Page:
Daffodils have a less certain history – many consider that the daffodil has been adopted over the last century as a popular alternative to the leek. The bright yellow flowers bloom naturally around 1 March, making it a good choice for a patriotic springtime celebration.

    Other traditions that continue include singing Welsh hymns and songs (favourites include Calon Lân, meaning ‘pure heart’, and Cwm Rhondda), and making cawl (a soup often made with lamb or ham and, of course, leeks) and Welsh cakes.

    Welsh cakes

    Welsh cakes are a traditional sweet dish made and served on St David’s Day. (Image by Getty Images)

    Many schools across Wales hold annual celebrations, with a number of children dressing in traditional costume – a black hat with white trim; long skirts and shawls, or choosing to wear a Welsh rugby or football shirt. Schools across the country will also hold an Eisteddfod (a traditional festival of Welsh culture, poetry and music) on this day.

    A young girl in Welsh national dress

    A number of children dress in traditional Welsh costume on St David’s Day. (Image by Getty Images)


    Read on for nine fascinating facts about the patron saint, or find more about the history of Wales…

    Britain’s smallest city is named after him

    The existence of the cathedral in St Davids, Pembrokeshire, means that it is Britain’s smallest city, with a population of roughly 1,400 – compared to an estimated 362,000 in Wales’s capital, Cardiff. The tenor Dewi Sant bell in the cathedral weighs 2,700lbs.

    St David became famous outside Wales

    St David’s influence was not limited to Wales – churches and chapels dedicated to David can also be found in south-west England, Ireland and Brittany.

    St David signed off with a poignant quote

    David’s final words to his followers were supposedly: “Do the little things, the small things you’ve seen me doing” or “Do the little things that you have heard and seen me do”.

    David’s shrine became a pilgrimage site

    After St David’s death, a shrine was built in his honour at his cathedral. Pope Callistus II thought of it so highly that he declared to Catholics that two pilgrimages to the shrine was worth one to the Vatican in Rome. By the 12th century, more than 60 churches in Wales had also been dedicated to St David.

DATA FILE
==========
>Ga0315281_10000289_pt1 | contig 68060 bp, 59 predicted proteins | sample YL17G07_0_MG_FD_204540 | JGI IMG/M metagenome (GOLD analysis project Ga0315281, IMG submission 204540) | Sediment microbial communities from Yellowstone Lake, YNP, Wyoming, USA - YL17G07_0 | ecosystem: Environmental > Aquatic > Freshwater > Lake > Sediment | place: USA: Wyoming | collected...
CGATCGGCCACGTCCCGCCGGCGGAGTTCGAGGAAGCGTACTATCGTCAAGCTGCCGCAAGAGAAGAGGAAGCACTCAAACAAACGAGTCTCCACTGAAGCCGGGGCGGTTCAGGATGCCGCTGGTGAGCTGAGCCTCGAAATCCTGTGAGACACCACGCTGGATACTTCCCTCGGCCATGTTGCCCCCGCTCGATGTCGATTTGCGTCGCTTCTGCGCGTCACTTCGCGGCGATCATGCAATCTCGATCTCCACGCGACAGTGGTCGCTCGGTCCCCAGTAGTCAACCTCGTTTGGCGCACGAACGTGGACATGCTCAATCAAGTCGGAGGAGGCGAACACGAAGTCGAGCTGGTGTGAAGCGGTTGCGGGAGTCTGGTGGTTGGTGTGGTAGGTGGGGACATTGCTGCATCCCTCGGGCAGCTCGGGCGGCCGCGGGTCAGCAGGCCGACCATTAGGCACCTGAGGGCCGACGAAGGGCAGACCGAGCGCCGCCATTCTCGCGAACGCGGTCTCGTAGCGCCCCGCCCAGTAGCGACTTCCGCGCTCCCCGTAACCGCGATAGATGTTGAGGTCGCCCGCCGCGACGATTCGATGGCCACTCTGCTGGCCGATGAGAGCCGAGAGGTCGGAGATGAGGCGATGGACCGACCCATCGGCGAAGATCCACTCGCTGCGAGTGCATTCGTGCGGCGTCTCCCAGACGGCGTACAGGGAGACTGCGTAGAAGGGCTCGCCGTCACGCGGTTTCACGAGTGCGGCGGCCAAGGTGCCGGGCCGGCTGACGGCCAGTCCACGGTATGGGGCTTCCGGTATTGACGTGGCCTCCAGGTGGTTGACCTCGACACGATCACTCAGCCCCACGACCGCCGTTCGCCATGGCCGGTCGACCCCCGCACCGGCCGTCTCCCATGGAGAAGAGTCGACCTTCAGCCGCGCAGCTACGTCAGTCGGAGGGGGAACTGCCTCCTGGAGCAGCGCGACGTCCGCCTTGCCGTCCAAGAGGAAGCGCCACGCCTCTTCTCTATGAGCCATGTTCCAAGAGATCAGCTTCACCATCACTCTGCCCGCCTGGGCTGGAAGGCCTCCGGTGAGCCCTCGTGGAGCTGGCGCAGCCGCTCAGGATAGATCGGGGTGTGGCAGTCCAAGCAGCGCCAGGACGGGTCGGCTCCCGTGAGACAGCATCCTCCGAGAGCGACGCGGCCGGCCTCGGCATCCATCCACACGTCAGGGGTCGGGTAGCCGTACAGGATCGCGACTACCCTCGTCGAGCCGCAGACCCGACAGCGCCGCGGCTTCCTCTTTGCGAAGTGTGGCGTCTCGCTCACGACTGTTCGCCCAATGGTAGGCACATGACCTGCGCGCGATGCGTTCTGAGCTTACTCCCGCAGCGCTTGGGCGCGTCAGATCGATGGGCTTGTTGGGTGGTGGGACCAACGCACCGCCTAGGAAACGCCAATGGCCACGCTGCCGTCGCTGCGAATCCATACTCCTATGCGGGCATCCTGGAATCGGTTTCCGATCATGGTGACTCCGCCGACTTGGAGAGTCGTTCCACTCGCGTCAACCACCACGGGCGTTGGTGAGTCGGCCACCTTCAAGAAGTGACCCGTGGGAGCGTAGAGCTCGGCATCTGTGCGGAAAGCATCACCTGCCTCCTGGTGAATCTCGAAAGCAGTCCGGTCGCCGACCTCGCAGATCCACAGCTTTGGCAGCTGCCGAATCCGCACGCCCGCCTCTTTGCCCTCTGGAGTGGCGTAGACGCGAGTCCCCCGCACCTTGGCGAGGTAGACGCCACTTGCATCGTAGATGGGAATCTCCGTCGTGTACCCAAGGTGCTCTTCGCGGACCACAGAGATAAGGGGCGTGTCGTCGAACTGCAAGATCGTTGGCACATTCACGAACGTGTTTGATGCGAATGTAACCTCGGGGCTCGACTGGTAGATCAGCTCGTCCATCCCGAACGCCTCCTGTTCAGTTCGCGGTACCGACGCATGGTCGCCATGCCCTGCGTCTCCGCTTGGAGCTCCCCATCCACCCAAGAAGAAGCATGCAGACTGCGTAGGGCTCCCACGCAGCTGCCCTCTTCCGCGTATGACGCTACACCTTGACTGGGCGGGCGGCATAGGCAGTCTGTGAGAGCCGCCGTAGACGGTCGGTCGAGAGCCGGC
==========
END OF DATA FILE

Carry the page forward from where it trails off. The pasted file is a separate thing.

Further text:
Edward I took St David’s remains back to London

    After his 1284 military campaign in Wales, English king Edward I took the head and arm of St David from the cathedral, and displayed the remains in London.

    His name spawned a common Welsh term

    The nickname ‘Taffy’ for a Welshman links back to St David as the original and ultimate Welshman – the term dates to the 17th century and derives from ‘Dafydd’, the Welsh for David.

    David is mentioned by Shakespeare

    William Shakespeare name-dropped St David in his play Henry V. When Fluellen’s English colleague, Pistol, insults the humble leek on St David’s Day, Fluellen insists he eat the national emblem as punishment: “If you can mock a leek, you can eat a leek” (Act V, Scene I).

    A satirical 19th century print depicts a Welshman with a leek on his hat

    A satirical 19th century print depicts a Welshman with a leek on his hat. (Photo by The Print Collector via Getty Images)

    St David has his own flag

    Many people mark St David’s Day on 1 March by wearing a leek or a daffodil, the national emblems of Wales, or by displaying the flag of St David, which features a gold cross on a black background. The Welsh translation of “Happy St David’s Day” is “Dydd Gŵyl Dewi Hapus”.

    St David’s Day is a fantastic time to explore Welsh heritage

    A number of Wales’s heritage sites are open for free on St David’s Day each year, as part of Cadw’s St David’s Day celebrations – including St Davids Bishop’s Palace.